Hoid has never quite stopped being a Lightweaver. He is very happy to be fully empowered with things.

Stormlightning

Does that mean he was not fully a Lightweaver?

Brandon Sanderson

You will find out someday. His magic was not fully functional, but he was Lightweaving in Way of Kings

Tor Instagram Livestream ()
#510 Copy

Questioner

Is Hoid your cameo character in the cosmere?

Brandon Sanderson

Good question. No, he is not. I'm actually not very much like Hoid. The thing I share with him is a love of stories. So the closest he will be to me is when he's talking about storytelling; that's the part of me that is in him. But personality-wise, we are very different. He is a main character in the cosmere; I don't consider him... he's done cameos in other books, but I don't consider him to be an author insert character.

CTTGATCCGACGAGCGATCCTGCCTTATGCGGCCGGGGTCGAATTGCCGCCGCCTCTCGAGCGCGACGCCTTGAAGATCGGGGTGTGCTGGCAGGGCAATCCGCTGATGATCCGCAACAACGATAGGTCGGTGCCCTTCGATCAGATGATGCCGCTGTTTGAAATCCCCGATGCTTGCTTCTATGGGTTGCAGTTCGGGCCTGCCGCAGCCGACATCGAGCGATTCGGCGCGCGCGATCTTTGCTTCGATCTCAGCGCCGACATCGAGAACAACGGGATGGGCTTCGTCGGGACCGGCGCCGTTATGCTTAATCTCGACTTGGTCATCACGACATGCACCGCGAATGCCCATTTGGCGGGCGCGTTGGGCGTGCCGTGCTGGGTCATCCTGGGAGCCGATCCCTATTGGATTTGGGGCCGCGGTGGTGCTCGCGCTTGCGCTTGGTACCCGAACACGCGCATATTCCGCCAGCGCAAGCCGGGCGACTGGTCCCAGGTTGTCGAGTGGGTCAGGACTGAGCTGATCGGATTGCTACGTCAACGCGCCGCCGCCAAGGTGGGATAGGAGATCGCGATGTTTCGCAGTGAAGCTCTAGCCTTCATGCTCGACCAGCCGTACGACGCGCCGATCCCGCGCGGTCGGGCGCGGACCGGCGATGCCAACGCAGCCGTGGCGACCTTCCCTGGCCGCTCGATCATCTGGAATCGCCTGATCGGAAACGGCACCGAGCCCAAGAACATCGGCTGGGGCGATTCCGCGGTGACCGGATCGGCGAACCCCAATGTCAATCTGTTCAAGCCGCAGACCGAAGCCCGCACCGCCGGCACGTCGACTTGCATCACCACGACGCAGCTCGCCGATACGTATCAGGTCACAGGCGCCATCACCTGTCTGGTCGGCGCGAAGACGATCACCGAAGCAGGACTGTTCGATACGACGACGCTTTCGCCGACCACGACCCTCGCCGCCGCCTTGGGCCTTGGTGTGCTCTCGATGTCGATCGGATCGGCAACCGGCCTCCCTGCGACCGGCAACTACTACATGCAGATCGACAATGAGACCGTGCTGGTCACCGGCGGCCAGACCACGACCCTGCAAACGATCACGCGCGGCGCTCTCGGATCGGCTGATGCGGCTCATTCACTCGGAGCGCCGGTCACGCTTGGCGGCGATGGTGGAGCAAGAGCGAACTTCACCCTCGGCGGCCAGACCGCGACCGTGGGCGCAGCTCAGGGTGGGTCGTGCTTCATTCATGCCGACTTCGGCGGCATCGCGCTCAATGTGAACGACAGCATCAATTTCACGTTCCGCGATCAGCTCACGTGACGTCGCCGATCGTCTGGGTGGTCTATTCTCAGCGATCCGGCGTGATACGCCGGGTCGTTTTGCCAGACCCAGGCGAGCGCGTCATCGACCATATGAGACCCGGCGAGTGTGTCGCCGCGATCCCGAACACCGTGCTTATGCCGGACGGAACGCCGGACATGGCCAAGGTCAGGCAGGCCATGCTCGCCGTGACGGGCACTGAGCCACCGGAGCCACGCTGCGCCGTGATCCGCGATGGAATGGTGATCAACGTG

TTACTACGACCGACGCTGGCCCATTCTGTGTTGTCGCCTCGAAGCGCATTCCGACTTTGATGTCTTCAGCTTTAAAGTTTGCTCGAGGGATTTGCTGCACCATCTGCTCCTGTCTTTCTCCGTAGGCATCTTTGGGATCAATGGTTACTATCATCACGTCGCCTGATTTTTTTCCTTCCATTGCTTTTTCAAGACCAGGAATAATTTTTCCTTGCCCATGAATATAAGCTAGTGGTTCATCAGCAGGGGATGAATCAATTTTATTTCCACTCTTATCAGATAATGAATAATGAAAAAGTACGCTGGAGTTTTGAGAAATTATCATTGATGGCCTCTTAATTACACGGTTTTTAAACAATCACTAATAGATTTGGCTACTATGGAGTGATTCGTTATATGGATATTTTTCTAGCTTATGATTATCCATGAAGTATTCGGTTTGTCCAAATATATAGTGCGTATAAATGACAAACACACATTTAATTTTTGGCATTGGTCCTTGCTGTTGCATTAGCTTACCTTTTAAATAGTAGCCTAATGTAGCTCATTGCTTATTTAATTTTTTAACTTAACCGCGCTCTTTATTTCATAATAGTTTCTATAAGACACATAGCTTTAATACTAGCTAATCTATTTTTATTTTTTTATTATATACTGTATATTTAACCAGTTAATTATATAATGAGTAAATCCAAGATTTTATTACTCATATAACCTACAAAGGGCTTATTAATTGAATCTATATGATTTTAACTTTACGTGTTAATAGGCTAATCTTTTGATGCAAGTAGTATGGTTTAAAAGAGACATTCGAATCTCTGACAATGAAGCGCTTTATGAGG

The closest I've come to an author insert is probably when I put my sword into the Wheel of Time, the one that was given to me by Wilson, Robert Jordan's very, very close cousin of his who was taking care of the armory that Robert Jordan had. I wrote my sword into it, like Robert Jordan wrote himself in as a ter'angreal in one of the books. And I could see myself doing a cameo for myself in that sort of manner. I probably wouldn't do a human cameo. Though I do that for a lot of my friends, is I write them into the books as cameos. So who knows.

Hal-Con 2012 ()
#513 Copy

Lance Alvein

To get us started, Brandon, do you want to give everyone a quick idea of what the cosmere is?

Brandon Sanderson